Commissioner Pulver thought the fire sprinkler was effective but it does not address today’s discussion. The materials are flame resistant but sprinklers are protecting the interior not the exterior if a flame is hopping from rooftop to rooftop the interior sprinklers are not sufficient. Fire Marshal Kleinberg commented that is why they are pushing for the ignition building requirement.
Commissioner Pulver does not have an issue with the landscaping but he does have an issue with the access points. It seems there are mechanisms already in place but it is a question of at what point does the City force the developer to build it. There is the street plan and connectivity in the code but it seems to be a timing matter.
Commissioner Pulver does not know how to effectively achieve the fuel breaks. Substantial fuel breaks would be valuable. Weed abatement is nice but it is still an easy burn. Fire Marshal Kleinberg responded that currently they have recommendations in place but it is not codified. One of the recommendations is a 100 foot field break adjacent to any improved subdivision or properties. Code Enforcement is doing a good job of making that happen but it needs to be in the code.
Commissioner Pulver would be in support of that but the question would be who is responsible? Fire Marshal Kleinberg reported the property owner would have to cut it.
Commissioner Pulver asked, has the City Council already seen that the information on the ignition resistant materials and looking to approve it? Mr. Kearns stated that is separate from today’s discussion and what City Council will consider in October. Fire Marshal Kleinberg reported that in 2016 it was proposed to the State Building Code’s Division as an amendment. There was nothing for Wildfire Mitigation. It was modeled after what California has done since 2008. They have had good successes in wildfires with ignition resistant construction. It does not mean it cannot burn. It means if it burns it does not sustain flaming combustion and make things worse. There are a lot of products that have been tested that do not sustain flames. Wood siding products, cement based siding products, things like that have gone through testing in California and have been put on a list of acceptable products. The State finally included this in the code January 2019 but included it only enforceable opted by a local jurisdiction. In March they had their first City Council meeting. August 1, 2019 the City Council continued it until October 17, 2019. The Fire Department met with home builders to work out details.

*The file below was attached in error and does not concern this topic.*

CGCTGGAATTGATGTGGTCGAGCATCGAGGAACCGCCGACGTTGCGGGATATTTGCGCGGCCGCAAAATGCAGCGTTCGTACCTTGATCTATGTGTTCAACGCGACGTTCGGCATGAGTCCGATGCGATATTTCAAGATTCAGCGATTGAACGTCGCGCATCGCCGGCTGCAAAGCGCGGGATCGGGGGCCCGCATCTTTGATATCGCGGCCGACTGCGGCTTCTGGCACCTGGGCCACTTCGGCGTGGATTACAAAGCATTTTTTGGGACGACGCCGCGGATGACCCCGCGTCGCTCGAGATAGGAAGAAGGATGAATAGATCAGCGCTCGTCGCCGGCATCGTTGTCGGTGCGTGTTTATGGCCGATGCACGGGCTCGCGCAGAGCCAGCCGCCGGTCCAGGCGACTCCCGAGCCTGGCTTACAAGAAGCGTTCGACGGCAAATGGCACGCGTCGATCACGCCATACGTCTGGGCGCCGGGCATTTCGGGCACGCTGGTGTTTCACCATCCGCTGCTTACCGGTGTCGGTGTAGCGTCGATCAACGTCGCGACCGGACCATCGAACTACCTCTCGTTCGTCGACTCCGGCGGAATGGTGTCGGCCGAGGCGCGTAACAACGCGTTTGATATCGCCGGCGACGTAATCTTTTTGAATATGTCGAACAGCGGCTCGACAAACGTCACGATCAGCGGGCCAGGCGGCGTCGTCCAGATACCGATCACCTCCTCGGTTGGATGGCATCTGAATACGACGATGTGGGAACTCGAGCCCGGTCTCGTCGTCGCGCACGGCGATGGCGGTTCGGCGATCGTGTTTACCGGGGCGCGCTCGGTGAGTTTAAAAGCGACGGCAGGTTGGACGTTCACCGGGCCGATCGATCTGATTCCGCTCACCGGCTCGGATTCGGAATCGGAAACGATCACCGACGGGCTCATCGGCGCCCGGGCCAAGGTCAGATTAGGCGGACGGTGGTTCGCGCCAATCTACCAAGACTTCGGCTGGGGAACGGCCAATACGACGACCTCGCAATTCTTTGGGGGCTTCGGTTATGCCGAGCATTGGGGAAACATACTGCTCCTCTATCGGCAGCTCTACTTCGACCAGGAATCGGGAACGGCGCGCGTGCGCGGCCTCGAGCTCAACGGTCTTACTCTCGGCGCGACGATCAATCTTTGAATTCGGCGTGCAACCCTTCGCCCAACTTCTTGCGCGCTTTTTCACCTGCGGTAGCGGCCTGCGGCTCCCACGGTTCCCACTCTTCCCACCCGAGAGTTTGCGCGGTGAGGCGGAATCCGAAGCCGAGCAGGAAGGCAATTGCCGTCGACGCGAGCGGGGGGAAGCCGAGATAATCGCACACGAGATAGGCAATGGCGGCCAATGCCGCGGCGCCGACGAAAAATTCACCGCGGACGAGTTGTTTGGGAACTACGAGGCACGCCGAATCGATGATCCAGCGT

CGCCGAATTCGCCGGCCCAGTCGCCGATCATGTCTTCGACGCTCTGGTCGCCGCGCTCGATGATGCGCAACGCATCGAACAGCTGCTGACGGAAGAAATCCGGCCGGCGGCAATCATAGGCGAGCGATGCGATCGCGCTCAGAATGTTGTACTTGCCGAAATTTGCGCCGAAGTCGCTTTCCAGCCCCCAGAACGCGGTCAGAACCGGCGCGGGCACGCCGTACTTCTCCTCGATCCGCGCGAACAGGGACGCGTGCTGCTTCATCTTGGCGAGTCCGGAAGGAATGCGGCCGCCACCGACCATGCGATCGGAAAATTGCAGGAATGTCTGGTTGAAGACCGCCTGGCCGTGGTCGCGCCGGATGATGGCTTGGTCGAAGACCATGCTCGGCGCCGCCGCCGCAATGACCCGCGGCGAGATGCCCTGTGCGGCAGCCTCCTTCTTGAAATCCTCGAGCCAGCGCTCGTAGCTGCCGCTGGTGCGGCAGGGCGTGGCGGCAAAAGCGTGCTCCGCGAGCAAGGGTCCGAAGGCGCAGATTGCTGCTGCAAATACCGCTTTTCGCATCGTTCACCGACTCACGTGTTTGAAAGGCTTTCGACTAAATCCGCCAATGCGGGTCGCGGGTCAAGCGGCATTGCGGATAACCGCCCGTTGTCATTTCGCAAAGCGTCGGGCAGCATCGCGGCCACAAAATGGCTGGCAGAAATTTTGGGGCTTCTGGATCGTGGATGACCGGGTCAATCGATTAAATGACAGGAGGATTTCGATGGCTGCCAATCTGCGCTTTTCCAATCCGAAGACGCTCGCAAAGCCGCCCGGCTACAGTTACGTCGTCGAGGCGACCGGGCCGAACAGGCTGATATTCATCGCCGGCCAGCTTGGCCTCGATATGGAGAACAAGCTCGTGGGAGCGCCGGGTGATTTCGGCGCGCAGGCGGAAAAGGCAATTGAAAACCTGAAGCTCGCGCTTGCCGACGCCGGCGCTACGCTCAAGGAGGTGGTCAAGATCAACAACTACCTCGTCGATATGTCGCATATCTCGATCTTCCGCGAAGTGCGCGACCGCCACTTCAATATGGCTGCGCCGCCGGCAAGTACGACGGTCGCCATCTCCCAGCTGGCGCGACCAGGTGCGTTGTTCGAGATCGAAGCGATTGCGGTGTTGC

Commissioner Pulver asked, is this particular component only related to fencing, decks and accessory structures and not part of City Councils decision in October? Fire Marshal Kleinberg responded some of those items are not addressed in the building code. For instance, decks below 30 inches tall are not addressed and enforced through the building inspection process. They wanted to get a few of those components tied up in this so they are not building a highly combustible wood deck at ground level. Making them build something ignition resistant.
Commissioner Pulver thinks it odd limiting land uses. Mr. Kearns reported it is a longer term idea. The idea was to gain initial feedback today. It is to think about the land use patterns in the area. Matt Brinkley, Planning Director commented that putting retirement homes, congregate care facilities on the edge of these areas is not a good planning idea. These are people that have to be evacuated that do not have the ability to evacuate themselves.
The Planning Commission agrees with staff pursuing the short term items identified.
101. The meeting was adjourned at approximately 1:10 p.m.
Terri L. Richards